I had friends who were all set to upgrade their aging solar powered system, but then the trade war hit and the price of solar panels went up here. They couldn't afford it. Luckily grid electricity is still available and then can wait until they've saved enough. Imagine if grid electricity were unreliable or unavailable. Then where would they be?

Note: This isn't me pointing fingers at any particular party or side. I feel that all US administrations have been irresponsible about our infrastructure.

I think it's fine to use electricity while we have it, I'm just saying that I believe it is smart, at least in this country, to be able to live and run your farm without access to electricity or even fossil fuels.

 
paul salvaterra
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I not the job of government to maintain the grid.  That is the power company job.
Why the do such a poor job?
They do not have enough money
Governments control what they charge ANF will not allow prices needed to maintain the grid properly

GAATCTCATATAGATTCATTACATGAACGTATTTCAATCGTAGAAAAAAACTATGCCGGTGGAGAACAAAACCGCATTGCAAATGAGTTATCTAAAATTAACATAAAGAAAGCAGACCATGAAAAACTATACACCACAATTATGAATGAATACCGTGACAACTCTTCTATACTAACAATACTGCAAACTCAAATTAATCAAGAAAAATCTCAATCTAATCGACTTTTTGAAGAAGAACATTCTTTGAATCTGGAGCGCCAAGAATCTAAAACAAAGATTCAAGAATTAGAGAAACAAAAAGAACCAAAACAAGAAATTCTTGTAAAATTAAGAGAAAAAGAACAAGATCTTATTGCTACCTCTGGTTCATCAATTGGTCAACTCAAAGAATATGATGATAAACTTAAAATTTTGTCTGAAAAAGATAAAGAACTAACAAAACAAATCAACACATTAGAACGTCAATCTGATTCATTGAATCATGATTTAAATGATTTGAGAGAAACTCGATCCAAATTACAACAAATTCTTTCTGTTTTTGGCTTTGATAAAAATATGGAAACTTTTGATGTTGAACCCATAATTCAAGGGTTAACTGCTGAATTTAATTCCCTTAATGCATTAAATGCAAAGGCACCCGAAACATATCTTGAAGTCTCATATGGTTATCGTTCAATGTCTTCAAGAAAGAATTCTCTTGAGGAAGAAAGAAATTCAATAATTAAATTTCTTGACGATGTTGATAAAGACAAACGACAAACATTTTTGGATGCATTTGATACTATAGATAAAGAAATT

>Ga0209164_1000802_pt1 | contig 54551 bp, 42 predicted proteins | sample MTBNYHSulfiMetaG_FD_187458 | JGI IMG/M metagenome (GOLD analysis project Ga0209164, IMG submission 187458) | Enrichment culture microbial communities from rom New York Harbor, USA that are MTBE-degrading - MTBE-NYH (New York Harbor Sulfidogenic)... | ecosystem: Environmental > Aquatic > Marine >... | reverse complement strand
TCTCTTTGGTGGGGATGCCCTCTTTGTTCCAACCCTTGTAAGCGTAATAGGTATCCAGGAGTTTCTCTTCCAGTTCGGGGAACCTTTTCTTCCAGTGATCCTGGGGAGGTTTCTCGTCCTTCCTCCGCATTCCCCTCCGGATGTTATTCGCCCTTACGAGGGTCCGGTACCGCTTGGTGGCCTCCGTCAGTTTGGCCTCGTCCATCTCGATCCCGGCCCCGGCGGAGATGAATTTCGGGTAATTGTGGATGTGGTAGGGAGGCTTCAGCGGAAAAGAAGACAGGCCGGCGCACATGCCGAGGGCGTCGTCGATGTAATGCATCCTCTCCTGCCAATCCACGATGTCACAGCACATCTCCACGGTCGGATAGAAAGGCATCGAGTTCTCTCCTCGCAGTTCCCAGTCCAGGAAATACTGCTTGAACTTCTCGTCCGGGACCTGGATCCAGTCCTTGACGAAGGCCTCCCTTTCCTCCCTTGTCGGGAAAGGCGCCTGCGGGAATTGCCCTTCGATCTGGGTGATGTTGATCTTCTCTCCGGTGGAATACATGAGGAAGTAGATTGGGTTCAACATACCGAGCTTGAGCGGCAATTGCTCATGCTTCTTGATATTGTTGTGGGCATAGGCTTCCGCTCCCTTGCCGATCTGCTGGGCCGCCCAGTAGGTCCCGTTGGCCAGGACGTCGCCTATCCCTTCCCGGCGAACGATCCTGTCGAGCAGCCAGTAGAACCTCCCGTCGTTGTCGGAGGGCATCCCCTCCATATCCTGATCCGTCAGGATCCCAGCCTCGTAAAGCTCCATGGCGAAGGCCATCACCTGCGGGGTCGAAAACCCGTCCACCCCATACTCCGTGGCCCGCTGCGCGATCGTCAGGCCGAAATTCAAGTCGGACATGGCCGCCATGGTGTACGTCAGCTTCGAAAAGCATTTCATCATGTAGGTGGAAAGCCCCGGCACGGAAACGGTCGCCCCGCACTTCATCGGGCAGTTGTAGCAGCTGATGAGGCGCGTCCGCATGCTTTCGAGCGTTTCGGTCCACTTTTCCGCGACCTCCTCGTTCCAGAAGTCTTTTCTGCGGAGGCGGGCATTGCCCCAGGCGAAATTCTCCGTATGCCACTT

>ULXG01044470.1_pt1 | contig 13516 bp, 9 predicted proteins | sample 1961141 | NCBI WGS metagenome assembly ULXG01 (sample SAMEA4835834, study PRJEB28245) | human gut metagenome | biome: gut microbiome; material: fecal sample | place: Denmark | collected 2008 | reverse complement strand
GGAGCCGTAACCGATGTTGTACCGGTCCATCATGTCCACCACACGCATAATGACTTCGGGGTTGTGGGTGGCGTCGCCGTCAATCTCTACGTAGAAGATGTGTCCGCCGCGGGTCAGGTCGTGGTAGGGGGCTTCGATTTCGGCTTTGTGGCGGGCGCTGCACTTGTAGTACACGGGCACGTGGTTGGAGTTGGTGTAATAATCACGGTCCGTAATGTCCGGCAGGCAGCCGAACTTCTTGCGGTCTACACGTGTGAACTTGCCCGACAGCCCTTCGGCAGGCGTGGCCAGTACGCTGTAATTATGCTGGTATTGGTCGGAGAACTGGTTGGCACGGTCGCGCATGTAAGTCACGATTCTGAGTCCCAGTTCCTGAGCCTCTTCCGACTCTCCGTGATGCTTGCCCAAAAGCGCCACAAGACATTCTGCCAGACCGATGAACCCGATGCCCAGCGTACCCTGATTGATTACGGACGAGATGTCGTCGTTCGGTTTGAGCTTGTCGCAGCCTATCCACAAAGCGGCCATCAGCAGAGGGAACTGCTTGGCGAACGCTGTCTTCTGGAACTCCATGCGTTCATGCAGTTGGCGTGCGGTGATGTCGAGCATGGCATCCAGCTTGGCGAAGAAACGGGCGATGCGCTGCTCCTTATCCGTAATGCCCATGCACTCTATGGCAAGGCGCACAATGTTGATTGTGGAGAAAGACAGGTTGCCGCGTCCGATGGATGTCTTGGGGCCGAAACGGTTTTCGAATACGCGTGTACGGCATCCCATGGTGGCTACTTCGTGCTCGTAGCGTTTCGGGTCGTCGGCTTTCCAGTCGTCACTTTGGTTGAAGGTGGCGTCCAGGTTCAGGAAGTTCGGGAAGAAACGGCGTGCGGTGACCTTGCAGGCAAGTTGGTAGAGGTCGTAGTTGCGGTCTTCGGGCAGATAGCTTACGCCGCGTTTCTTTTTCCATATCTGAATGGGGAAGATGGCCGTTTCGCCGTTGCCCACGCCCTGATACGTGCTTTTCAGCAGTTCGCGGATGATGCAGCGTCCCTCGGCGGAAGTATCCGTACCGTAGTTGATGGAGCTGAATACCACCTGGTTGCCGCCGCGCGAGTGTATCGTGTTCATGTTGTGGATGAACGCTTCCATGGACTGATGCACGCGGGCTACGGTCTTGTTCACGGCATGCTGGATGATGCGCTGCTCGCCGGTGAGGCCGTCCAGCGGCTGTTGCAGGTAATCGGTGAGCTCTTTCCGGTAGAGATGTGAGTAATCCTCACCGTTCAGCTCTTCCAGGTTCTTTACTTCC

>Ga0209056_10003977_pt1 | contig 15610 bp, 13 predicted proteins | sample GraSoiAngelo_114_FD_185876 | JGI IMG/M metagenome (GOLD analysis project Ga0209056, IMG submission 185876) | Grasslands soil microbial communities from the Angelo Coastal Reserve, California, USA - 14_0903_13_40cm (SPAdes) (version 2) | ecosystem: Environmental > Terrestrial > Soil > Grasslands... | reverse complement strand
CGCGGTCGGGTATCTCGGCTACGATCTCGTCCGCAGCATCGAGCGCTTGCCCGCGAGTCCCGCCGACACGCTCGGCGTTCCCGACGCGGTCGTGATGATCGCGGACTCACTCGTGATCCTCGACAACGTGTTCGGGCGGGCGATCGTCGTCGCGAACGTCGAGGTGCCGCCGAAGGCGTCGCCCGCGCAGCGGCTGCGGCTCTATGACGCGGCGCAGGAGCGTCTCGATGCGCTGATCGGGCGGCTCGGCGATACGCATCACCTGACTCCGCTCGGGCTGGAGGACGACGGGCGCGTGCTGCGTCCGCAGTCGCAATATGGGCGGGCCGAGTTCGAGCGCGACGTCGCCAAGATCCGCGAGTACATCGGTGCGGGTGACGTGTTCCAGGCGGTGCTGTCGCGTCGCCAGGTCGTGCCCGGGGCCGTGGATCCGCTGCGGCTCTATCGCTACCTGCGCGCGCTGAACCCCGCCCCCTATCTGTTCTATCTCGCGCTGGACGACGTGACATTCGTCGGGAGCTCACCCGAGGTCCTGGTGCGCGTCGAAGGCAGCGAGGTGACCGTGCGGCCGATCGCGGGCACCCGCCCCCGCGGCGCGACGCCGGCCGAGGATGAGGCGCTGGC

Most power companies are often out of cash and wait for total failure to then fix

The hope for very hot and very cold so we use more energy which to them is an increase in sales and more profit

Paul
 
Mick Fisch
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Marco Banks wrote:Low tech and dependable always beats out high-tech and fickle.  That's why permaculture as a design science is all about appropriate technology that will last for years with minimal inputs.  Something as simple as a well-designed swale can capture hundreds of thousands of gallons of water to fundamentally change the hydrology of your land.  Every gallon of water that I can save and store in the soil profile is a gallon of water that I don't have to pump later in the summer.

Gravity is free.
Sunlight is free.
Soil microbes are free (but you've got to feed them to keep them happy).


Marco, you nailed it!

So much of what we have is inherently fragile and dependant on the whole house of cards remaining stable.  Human beings are by nature, pack animals, so we are dependant on others (our small group or clan).   We shouldn't be excessively dependant though on what's happening on the other side of the world.